To start, our heroine’s name is never actually mentioned, she is just referred to as Beauty by everyone because she is beautiful. She is not the only child of an eccentric inventor, but is one of 6 children of a wealthy merchant who has lost everything and moved to the country. She adjusts a bit better to the new lifestyle than her sisters, who constantly complain about being poor and bored, but also refuse to do anything to help around the house. Beauty’s father does stumble upon an enchanted castle, where he is well treated. The Beast appears only when he has decided to steal a rose from the garden to take home for Beauty. However, the Beast is not the jerk that you suspect him to be. He is, from the beginning, a generally decent guy. Beauty’s father pleads his case to return to his family to at least say his goodbyes, and leaves in the agreement that either he or one of his daughters will return. Upon learning that it was her request for a Rose that caused this problem for her father, Beauty returns to the castle despite her father’s protests.

The next bit of the story proceeds without much incident or discrepancy from the more popular version. Beauty has a generally pleasant time at the castle, her and Beast get along well from the beginning. She does become homesick, and Beast agrees to allow her to return to visit her family, after she gives her word that she will return after a week. This is where we depart from the popular version of the story, to one that is a bit less dramatic. There is no jealous suitor after Beauty, there is no mob with torches and pitchforks. Beauty returns to visit her family, and her sisters continue to spite her for her new life living in a castle. As the end of her week draws near, they convince her to stay longer– not because they have missed her, but because they hope that she will be punished by the Beast for breaking her word.

Beauty stays, but after an additional week decides that she must return to the castle. We return to the castle to find, not a dramatic battle for the love of Beauty, but a heartbroken Beast. When Beauty did not returned as promised, he was devastated by the loss of her and is in a deep depression. Feeling guilty for the pain she has caused him, Beauty apologizes and declares her love, thereby breaking the spell. Beauty lives happily ever after with the prince, and her sisters are punished for their evil and selfish ways. Although the ending is quite similar, it actually a much friendlier seeming version than the one that we all know from Disney.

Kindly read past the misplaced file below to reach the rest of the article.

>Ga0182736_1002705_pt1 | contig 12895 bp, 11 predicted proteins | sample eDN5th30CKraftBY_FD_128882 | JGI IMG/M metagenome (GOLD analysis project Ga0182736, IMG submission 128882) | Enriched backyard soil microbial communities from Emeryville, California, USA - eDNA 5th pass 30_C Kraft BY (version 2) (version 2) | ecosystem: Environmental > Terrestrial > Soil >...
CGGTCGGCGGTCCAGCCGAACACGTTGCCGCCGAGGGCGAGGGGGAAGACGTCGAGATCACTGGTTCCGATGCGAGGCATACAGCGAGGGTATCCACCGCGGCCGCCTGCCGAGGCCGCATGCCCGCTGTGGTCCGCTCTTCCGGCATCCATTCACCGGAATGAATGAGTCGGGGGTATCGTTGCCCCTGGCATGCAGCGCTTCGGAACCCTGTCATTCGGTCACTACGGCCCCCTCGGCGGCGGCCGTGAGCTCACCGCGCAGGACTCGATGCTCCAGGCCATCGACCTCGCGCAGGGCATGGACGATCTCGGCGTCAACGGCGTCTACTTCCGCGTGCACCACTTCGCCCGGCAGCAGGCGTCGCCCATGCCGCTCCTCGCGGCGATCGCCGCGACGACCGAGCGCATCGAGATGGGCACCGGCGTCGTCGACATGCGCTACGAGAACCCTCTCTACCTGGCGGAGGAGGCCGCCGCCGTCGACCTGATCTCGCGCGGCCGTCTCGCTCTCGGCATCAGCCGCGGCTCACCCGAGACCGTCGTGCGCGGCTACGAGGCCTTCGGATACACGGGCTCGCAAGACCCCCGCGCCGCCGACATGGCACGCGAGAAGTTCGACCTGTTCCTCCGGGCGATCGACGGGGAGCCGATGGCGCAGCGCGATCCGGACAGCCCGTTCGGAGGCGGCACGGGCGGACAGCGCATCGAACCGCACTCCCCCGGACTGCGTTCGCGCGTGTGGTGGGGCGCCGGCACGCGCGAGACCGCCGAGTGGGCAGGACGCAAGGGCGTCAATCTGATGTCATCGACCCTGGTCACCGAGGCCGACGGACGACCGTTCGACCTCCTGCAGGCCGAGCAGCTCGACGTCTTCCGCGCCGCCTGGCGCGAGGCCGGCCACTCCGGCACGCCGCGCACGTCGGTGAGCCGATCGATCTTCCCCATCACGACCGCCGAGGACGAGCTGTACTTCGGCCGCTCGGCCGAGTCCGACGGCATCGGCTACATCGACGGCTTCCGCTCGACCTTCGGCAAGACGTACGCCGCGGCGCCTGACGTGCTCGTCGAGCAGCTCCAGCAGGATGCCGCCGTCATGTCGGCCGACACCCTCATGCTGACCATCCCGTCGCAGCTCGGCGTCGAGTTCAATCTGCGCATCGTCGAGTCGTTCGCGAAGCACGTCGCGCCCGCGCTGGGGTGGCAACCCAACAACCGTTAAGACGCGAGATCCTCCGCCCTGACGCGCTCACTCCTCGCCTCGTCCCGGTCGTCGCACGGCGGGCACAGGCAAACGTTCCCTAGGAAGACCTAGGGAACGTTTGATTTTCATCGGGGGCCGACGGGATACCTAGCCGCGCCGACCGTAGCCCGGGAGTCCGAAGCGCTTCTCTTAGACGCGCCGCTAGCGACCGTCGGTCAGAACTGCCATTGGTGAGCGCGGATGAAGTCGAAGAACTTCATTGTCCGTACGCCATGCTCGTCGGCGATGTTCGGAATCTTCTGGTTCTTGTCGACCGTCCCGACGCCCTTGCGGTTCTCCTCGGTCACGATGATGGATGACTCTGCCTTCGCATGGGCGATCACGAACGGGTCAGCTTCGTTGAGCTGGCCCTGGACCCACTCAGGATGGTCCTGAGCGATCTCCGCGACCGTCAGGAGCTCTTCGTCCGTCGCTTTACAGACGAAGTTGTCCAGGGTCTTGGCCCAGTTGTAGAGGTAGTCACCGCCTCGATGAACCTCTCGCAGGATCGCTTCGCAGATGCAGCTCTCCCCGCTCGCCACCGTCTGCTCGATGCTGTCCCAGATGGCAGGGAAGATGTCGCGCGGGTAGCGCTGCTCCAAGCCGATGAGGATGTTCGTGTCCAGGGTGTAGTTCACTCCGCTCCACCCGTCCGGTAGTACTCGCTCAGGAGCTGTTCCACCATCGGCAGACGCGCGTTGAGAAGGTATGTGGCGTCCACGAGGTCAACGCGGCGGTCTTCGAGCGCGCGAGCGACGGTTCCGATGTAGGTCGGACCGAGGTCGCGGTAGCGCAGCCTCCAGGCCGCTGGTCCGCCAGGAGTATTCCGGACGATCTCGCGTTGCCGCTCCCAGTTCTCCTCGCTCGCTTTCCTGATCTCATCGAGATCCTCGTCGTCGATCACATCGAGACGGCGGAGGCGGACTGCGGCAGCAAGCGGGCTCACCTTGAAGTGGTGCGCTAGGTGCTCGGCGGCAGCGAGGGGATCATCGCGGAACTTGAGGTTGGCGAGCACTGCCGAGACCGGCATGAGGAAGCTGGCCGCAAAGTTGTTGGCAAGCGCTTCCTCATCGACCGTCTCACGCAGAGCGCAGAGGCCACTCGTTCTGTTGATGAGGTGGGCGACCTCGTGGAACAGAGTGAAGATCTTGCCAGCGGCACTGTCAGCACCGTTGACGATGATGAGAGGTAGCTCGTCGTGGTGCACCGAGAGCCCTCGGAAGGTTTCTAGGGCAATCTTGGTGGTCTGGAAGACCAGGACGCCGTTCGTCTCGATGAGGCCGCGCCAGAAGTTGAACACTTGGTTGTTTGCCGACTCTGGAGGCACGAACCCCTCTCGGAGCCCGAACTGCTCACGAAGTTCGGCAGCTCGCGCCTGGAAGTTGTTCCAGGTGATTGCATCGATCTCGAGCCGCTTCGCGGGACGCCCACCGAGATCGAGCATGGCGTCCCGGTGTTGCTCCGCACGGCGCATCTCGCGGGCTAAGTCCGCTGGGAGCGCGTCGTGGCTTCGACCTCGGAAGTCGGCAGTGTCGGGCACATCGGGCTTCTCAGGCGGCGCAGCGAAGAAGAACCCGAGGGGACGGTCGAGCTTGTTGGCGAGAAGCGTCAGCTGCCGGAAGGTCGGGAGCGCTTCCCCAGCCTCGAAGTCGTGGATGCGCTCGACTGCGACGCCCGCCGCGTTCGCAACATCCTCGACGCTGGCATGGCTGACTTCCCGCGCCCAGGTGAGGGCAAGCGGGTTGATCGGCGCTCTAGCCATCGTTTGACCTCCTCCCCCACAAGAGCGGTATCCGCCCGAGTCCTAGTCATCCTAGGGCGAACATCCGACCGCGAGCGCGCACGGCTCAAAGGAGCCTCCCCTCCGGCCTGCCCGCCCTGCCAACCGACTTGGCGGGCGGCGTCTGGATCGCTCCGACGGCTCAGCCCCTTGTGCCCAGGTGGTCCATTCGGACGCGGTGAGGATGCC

Boris’s thoughts: “Day reads make nice snuggle times. I approve. 4 paws.”

All the Ugly and Wonderful Things

img_8460-1Book: All the Ugly and Wonderful Things by Bryn Greenwood

Dates Read: October 30 to November 25, 2018

Rating: 3 (of 5) stars

The last couple months have been a bit crazy for me, and so it has been quite awhile since I have done a normal review. This is one that I struggled with quite a bit. On the one hand, this is a beautifully written and compelling story. On the other, the subject matter is a bit… should I say, problematic? I think perhaps the author hit the nail on the head with the title.

When I first read the description of this book, I thought it sounded potentially interesting. Of course, it’s impossible to ignore that it is definitely polarizing. The main plot is the development of a relationship between a young man and a female child. When they first encounter each other, I believe they are 19 and 8 years old, respectively. The situation that Wavy is living in is quite horrific. Her father is a meth dealer, her mother was recently released from prison and is obviously mentally ill, and she ends up as the primary caregiver to her infant brother as well as her mother. Enter Kellen, a “business associate” of her father, after he crashes his motorcycle on his way up their driveway. After recovering from the accident, he takes an interest in the children at the house. This seems partially due to a perceived debt to Wavy for saving him, as well as some genuine concern for how they are living (really, the first thing he does when he goes to the house is to clean up). Things become much more complicated from here, especially when 11 year old Wavy begins referring to Kellen as her boyfriend, and wondering what she needs to do to get his attention away from other women. This all leading to an increasingly inappropriate relationship developed between Wavy and Kellen over the next several years, with the novel spanning over two decades.

In some ways, it is difficult to deny that Wavy’s relationship with Kellen is in many ways the most functional and healthy relationship that she has with anyone. Does that make this relationship okay? No. It doesn’t. However, I think most of the commentary I have seen about this book ignores what I think might be the most important piece of this: where do we draw the line? I don’t think there are many people who would try to argue that any type of sexual relationship between a 13 year old girl and a 25 year old man is normal. Kellen himself is quick to point this out, and is very clear about the fact that he will not have sex with her. However, there are certainly lines crossed into the territory of sexual impropriety and even sexual abuse (no, it does not matter that she was a willing participant– she was a child, and encouraged his sexual interest in her because she thought it was what she had to do for him to love her).